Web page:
Towson’s marketing strategy receives overhaul
If students from this year’s graduating class were to look back at the postcards, pamphlets and paraphernalia they received from Towson when they first applied, the words “Thinking Outside” would probably be printed on every one of them.
The Class of 2017, and the general community, is receiving a different message, a message more student-focused, rather than citing University accomplishments.
Under the leadership of Josianne Pennington, the interim senior director of marketing and communications, the University has changed its mantra, now operating under the tagline “Great Expectations. Realized.”
“The previous campaign … mainly focused on potential, but now we want potential and current students to relate and include the outside community, but also focus on the internal strengths of the University,” Pennington said. The marketing strategy includes more than a fancy tagline – it has a whole new look, courtesy of Pennington and University President Maravene Loeschke.
Changes to the tagline are a part of an effort to make Towson more appealing to potential students, Pennington said.
“It’s a very deliberate tagline to indicate how strongly we feel about the quality of the school and the culture here,” Pennington said. “Our ads started focusing around the accomplishments of the dance team and the debate teams, for example, but there were so many other successful students around campus we focused on.”
Freshman Maggy Kay said that when she was investigating colleges, she thought that Towson operated a rather passive marketing campaign.
“There were some smaller schools that I felt like they were wooing me,” she said. “When I came here it wasn’t very strong marketing, it was a lot of communication over the Internet. I didn’t get any phone calls or any face-to-face communication.”
Kay also said she didn’t think that the previous marketing team represented Towson well and that she did not grasp Towson’s “atmosphere.”
“A lot of people told me before I came here that it was a large school with a small school feel,” she said. “Before I came here I was a little nervous about that being true, but now I love it. My view of the school then is different from how I view it now, so they could do more to show how the atmosphere here really is.”
Loeschke said when she first came to Towson one year ago, she said she needs to change leadership in the marketing department to forward Towson’s marketing strategy.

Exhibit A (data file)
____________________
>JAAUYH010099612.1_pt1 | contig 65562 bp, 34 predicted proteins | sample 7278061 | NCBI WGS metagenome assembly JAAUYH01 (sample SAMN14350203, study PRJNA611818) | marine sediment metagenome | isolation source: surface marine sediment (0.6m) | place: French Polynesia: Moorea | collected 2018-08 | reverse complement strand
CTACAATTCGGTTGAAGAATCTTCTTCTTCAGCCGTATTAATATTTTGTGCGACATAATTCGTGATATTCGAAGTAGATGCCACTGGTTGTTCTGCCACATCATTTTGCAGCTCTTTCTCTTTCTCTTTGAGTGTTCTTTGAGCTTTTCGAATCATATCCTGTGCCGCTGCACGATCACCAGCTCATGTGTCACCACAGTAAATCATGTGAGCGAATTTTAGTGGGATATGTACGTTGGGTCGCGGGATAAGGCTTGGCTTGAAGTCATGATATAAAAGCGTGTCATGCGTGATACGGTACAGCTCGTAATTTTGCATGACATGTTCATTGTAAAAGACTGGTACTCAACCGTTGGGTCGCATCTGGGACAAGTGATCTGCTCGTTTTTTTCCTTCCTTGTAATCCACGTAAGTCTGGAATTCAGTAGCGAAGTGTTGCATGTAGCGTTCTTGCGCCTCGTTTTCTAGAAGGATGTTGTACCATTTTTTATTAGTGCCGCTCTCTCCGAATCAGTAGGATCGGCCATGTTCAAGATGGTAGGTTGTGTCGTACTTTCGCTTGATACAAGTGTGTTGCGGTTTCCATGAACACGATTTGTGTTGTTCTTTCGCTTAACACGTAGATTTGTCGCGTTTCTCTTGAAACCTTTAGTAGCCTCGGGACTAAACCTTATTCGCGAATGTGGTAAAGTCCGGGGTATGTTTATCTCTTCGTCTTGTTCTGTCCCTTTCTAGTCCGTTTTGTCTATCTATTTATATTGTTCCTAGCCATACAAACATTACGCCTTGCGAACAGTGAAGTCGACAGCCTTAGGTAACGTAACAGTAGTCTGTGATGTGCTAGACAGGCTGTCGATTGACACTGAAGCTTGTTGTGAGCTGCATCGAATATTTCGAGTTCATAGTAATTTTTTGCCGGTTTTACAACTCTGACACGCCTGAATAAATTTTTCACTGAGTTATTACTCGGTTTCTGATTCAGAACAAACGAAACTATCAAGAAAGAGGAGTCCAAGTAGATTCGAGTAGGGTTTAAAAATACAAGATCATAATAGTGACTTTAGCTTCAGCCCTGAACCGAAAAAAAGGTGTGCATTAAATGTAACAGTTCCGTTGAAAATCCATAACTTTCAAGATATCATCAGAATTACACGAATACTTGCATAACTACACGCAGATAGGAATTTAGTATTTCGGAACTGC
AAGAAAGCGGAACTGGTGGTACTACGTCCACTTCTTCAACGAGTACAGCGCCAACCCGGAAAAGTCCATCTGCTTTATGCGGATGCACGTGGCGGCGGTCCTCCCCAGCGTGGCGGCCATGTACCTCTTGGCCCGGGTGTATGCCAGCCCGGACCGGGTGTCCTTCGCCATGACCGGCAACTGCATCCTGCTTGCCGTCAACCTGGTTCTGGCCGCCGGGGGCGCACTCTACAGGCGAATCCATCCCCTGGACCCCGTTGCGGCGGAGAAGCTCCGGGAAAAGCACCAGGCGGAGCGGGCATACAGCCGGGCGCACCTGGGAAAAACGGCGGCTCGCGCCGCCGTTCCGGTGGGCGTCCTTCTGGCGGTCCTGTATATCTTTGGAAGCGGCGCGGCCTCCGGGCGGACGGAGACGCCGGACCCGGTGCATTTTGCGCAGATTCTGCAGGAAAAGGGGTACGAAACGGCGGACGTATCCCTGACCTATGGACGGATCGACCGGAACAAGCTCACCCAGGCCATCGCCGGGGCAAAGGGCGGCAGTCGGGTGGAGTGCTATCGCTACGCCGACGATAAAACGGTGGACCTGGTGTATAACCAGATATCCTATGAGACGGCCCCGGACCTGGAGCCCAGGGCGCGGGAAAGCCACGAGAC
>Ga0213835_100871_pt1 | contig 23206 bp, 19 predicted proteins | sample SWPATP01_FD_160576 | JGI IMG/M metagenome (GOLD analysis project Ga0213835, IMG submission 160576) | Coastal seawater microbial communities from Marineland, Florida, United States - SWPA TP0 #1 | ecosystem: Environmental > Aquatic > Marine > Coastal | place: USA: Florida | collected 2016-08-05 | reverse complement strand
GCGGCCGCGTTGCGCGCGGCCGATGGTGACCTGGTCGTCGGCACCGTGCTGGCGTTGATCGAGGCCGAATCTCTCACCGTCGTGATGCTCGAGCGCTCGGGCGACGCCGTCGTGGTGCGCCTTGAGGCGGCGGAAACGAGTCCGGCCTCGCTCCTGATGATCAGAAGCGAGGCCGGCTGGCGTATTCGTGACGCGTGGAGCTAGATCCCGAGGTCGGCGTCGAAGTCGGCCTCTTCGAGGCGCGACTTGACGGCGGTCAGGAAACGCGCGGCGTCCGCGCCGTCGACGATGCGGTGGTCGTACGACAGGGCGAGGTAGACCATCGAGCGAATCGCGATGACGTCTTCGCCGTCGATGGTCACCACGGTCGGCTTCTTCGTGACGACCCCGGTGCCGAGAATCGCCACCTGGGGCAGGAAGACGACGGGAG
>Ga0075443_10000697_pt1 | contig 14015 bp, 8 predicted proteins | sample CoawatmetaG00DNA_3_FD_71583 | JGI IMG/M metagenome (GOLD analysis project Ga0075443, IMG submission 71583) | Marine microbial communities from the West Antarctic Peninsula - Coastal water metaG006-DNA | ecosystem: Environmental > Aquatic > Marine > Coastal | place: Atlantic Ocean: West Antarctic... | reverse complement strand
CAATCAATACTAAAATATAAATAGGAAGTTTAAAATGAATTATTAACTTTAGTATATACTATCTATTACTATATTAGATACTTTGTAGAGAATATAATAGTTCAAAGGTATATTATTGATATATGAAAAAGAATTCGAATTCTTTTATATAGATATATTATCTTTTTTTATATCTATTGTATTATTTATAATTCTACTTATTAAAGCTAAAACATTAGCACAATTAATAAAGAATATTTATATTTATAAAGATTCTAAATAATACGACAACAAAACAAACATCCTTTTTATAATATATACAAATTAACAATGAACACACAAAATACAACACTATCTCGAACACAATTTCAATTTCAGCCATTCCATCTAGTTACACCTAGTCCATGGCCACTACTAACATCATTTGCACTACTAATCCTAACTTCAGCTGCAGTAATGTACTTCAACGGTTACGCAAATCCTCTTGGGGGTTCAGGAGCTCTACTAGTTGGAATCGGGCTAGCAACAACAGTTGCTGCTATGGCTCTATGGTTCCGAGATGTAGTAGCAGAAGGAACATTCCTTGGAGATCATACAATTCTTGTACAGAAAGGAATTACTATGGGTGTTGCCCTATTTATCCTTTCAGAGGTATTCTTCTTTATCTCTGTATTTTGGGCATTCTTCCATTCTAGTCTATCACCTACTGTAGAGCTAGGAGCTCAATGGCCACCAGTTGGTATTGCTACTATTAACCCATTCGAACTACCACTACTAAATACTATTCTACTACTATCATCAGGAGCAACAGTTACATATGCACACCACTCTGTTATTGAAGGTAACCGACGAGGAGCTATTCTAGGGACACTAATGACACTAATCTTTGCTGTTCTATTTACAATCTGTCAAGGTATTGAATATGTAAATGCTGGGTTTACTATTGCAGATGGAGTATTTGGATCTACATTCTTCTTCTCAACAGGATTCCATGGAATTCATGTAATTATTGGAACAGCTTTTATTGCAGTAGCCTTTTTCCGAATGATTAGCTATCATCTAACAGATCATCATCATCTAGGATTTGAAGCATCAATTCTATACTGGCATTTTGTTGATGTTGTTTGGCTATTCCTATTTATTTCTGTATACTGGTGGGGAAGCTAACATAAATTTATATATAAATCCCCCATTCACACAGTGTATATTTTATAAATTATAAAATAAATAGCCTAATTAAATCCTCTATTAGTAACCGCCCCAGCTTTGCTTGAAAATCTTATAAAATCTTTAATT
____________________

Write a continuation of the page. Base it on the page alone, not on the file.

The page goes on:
“I think by the time I had come here it [the “Thinking Outside” campaign] had run its course,” she said. “It achieved some things, but the message about what Towson is as an institution was lost.”
Loeschke hired Pennington, who offered to meet with anyone in the Office of Marketing and Communications with ideas about how to improve marketing and promotions.
A major change that Pennington’s office implemented quickly was an overhaul of the University website.
“There were people who had ideas to make the website look better, but no one said, ‘Absolutely, go forward,’ and that’s what it took to change the website, and it happened in a little less than six months,” Pennington said. “There was a perception that people couldn’t move forward with the ideas they had.”
In a previous interview with The Towerlight, Director of Digital Strategy Michael Heasley, who developed the new website, said he would continue to make improvements.
“What we’re aiming for is to make it as up to date, easy to use, vibrant and interesting as it possibly can be,” Heasley said in the interview. “Every time someone visits our website we create an impression and millions of people visit our website and millions of impressions are created and we want people to have the best possibly impression of Towson University.”
To provide students a better impression of the University, Pennington said the school is enlisting the help of electronic media and film majors to produce, direct and act in films and commercials that the marketing department produces for the Towson website.
Previously, the University looked to third parties to produce their commercials and hired paid actors to appear in the short films.
Most recently, the EMF department made a piece on the dance department at Towson. That video will be broken up into two 30-second commercials that will be shown on television in the upcoming months.
The marketing department will also be working more closely with each of the colleges, Loeschke said.
“In the past, the marketing had been too disconnected from the colleges themselves, and there would be things run that the colleges didn’t even think were important, so now the colleges are participating in what message is used to represent them,” she said.